UMEM Educational Pearls - By Rose Chasm

Category: Pediatrics

Title: Epstein-Barr virus (EBV)-associated infectious mononucleosis (IM)

Keywords: Epstien Barr Virus, Mononucleosis (PubMed Search)

Posted: 2/6/2009 by Rose Chasm, MD (Updated: 7/14/2024)
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Epstein-Barr virus (EBV)-associated infectious mononucleosis (IM) 

Most commonly presenting clinical findings: fever, fatigue, exudative pharyngitis, lymphadenopathy, and hepatosplenomegaly. 

Self-limited illness that lasts an average of 2 - 3 weeks. 

Treatment is primarily supportive.  Use of ampicillin, amoxicillin, or penicillin during the acute phase not indicated and may result in the development of a morbilliform rash, which studies have suggested may occur in more than 50% of the cases.  Antiviral therapy is not recommended. Splenic rupture occurs in about 1 - 2:1000 cases.  Therefore, avoidance of activities that increase the risk for injury is recommended until splenomegaly has resolved.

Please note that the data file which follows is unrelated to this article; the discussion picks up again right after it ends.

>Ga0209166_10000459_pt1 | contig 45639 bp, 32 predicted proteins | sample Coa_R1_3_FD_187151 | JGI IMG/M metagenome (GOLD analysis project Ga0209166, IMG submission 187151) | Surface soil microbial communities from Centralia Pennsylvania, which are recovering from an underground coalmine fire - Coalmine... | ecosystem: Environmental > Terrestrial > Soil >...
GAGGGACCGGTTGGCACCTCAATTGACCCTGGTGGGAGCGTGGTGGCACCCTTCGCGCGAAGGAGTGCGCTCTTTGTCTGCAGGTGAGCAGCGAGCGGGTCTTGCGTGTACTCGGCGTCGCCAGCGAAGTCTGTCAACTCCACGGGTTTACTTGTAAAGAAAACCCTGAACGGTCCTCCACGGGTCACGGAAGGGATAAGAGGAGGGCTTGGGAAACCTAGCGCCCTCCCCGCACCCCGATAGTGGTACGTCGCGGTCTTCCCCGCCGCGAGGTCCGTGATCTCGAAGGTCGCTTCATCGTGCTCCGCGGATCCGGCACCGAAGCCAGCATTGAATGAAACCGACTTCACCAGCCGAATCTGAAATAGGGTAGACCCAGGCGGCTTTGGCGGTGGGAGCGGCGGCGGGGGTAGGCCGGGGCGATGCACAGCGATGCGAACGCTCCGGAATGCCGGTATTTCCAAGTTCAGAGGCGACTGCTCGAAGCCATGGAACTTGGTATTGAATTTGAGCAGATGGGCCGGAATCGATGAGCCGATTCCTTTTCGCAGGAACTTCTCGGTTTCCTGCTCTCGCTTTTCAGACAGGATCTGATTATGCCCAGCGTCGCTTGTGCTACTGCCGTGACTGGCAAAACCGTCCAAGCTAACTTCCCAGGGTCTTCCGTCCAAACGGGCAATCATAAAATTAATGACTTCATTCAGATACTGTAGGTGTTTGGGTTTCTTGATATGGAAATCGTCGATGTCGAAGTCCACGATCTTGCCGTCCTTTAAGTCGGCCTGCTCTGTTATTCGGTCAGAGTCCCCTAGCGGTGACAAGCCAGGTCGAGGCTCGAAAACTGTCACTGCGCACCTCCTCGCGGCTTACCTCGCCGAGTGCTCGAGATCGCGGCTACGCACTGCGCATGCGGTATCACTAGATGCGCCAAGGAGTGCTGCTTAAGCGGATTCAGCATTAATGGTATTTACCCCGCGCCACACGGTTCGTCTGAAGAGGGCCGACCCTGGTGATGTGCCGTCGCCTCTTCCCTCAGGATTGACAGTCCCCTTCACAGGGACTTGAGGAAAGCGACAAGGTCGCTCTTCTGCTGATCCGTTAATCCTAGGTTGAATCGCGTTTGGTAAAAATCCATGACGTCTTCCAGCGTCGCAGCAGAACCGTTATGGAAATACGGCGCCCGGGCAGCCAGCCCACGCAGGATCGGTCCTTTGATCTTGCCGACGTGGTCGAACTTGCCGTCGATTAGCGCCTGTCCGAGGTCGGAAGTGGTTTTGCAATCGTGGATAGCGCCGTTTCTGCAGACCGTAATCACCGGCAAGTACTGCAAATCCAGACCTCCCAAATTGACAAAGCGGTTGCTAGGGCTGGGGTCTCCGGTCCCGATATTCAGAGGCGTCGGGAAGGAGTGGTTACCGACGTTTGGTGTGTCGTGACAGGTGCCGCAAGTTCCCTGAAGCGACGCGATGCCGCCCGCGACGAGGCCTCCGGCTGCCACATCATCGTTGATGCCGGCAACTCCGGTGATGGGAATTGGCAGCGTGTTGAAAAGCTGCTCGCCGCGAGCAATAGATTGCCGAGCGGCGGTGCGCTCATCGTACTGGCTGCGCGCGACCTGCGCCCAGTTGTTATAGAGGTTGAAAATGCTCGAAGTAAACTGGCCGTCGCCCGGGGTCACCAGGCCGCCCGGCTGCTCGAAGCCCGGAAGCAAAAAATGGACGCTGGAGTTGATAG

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Category: Pediatrics

Title: Tinea Capitis

Posted: 3/9/2013 by Rose Chasm, MD (Emailed: 7/14/2024) (Updated: 7/14/2024)
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  • Tinea capitis (ringworm of the scalp) is caused by dermatophytic fungi
  • Trichophyton tonsurans is the most common species in the US, and does NOT flouresce under Wood's lamp
  • Griseofulvin (20-25mg/kg/ day orally) is the standard first-line therapy in children older than 2 years, and has a good safety profile
  • Both tablet and suspension formulations are available, and it should be taken with food that are high in fat to increase drug concentrations
  • NO laboratory assessment of hepatic enzymes is required during the 8-week therapy course in children who have no history or clinical examination findings concerning for liver disease.
  • Topical antifungal agents are ineffective because they do not penetrate sufficiently into the hair shaft.

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